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Committee Prepares 5-Year Plan for Schools : Education: A coalition of parents, teachers and students proposes a 15-point plan to lower dropout rates and increase job opportunities.

May 09, 1991|ROD WADE | TIMES STAFF WRITER

Culminating a year of analysis and strategy sessions, the Glendale Schools 2000 committee presented a 15-point plan to the Board of Education on Tuesday designed to improve districtwide achievement.

The five-year program aimed at lowering dropout rates and furthering job and college opportunities for graduates would cost the district more than $46 million if fully implemented. The cost for the first year would be $13 million.

The committee, made up of teachers, administrators, students and community members, was charged with forming plans to establish a district mission statement.

Included in the report are plans to establish a non-voting school board seat for an elected high school student; use cable television with educational programming to reach students' homes, and create a code of ethics for district employees.

The report also called for "Shared Decision Making," a program allowing administrators, teachers, parents and students to provide the district with educational programs and policy recommendations.

To monitor the program's success, the committee suggested that an annual assessment of district graduates be instituted.

The school board authorized the program last March. Since then, community members and staff responsible for each of the 15 proposals have been meeting monthly devising plans to guide district policies through the year 2000.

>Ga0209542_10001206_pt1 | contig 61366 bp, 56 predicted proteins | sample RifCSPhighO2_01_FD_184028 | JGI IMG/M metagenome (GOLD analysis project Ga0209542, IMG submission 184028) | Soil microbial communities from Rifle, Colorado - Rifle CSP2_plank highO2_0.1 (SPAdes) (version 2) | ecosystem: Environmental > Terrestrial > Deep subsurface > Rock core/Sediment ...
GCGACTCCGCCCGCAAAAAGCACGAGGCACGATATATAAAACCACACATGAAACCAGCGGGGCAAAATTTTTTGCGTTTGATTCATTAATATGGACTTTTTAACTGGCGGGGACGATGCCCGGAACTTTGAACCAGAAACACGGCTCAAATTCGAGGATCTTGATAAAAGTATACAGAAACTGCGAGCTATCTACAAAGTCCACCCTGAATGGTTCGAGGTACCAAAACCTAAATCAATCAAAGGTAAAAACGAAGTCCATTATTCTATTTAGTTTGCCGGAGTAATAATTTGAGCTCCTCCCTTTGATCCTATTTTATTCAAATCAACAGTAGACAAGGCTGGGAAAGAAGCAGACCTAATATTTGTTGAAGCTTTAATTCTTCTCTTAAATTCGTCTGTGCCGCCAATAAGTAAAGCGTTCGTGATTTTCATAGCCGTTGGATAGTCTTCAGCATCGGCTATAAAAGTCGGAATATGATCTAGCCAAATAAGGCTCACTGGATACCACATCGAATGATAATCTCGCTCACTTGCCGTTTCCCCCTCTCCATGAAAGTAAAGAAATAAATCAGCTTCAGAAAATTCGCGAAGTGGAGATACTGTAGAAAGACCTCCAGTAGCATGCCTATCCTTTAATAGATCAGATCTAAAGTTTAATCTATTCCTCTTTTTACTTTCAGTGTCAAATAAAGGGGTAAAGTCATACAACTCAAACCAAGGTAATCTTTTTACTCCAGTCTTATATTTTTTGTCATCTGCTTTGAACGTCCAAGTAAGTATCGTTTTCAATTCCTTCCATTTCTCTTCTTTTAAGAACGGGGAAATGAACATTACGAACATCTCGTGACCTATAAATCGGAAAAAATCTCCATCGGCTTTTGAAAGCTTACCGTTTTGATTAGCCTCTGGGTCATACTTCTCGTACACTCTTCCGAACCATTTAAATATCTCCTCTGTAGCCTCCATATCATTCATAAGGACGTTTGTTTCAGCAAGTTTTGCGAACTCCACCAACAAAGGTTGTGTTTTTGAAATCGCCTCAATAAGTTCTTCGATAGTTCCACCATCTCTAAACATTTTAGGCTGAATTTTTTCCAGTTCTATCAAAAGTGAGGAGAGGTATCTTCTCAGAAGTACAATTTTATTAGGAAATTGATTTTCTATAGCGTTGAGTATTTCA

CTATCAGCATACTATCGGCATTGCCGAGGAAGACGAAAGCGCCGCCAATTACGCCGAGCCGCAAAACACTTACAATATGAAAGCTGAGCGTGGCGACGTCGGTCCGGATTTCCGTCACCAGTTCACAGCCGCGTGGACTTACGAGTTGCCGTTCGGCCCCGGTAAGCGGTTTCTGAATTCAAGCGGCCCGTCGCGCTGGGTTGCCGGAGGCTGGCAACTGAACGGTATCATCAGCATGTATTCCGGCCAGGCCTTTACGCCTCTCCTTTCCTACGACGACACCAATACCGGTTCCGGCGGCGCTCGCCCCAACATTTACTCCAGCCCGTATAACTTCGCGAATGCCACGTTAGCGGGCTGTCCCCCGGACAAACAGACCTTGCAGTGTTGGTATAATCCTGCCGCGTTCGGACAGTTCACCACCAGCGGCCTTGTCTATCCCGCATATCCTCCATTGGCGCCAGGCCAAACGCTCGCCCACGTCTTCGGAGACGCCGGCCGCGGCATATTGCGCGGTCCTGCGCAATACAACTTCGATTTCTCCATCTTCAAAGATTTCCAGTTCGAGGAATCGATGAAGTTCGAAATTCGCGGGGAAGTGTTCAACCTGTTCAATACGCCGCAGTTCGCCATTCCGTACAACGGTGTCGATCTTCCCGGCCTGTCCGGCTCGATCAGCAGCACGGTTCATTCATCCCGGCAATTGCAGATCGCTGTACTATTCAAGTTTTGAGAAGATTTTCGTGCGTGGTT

Programs the committee wants to implement immediately will be presented to board members during a special review of the proposals Tuesday, said Donald W. Empey, deputy superintendent of instruction.

One program, for example, includes the fostering of cross-cultural understanding and respect. It could cost nearly $8 million spread over five years for textbooks, 45 traveling teachers and a coordinator to teach a foreign language to all elementary students.

Less expensive plans include teacher training, an "International Friendship Week" and a pamphlet for parents defining educational acronyms and jargon.

Other strategies are to:

* Guarantee programs that meet special needs of all students, such as the handicapped, the gifted and those not proficient in English; $3 million.

* Broaden the options for graduation with more use of certificates of completion and proficiency exams; $70,000.

* Acquire technology for district operations and instruction; $8 million.

* Recruit and retain teachers with special skills to deal with the district's technological and multiethnic needs; $6 million.

* Involve families in the education of their children; $4.5 million.

* Assess the performance of graduates in the employment marketplace; $325,000.

The committee recommended that the programs' funds be generated by a coalition that will pursue state and federal grants as well as money from public and private foundations.

In addition, the committee recommended "the passage of a local area bond issue or tax increase."

Supt. Robert A. Sanchis said the earliest such a measure could be put on the ballot is 1992.

Sanchis said the state Legislature is considering a ballot proposition that would change the current law requiring a two-thirds vote to pass bond measures.

"If bond issues only required a simple majority, we might have a chance," district spokesman Vic Pallos said. "But getting two-thirds of Glendale voters to support a bond issue is almost impossible."

The $13-million figure, however, is just a "wish list," Pallos said, indicating the district doesn't expect to implement all 125 items recommended by the committee.

Empey said the urgency and manageability of the program led committee members to formulate a three-step phase of implementation, and that first-year expenditures could be as little as $500,000.

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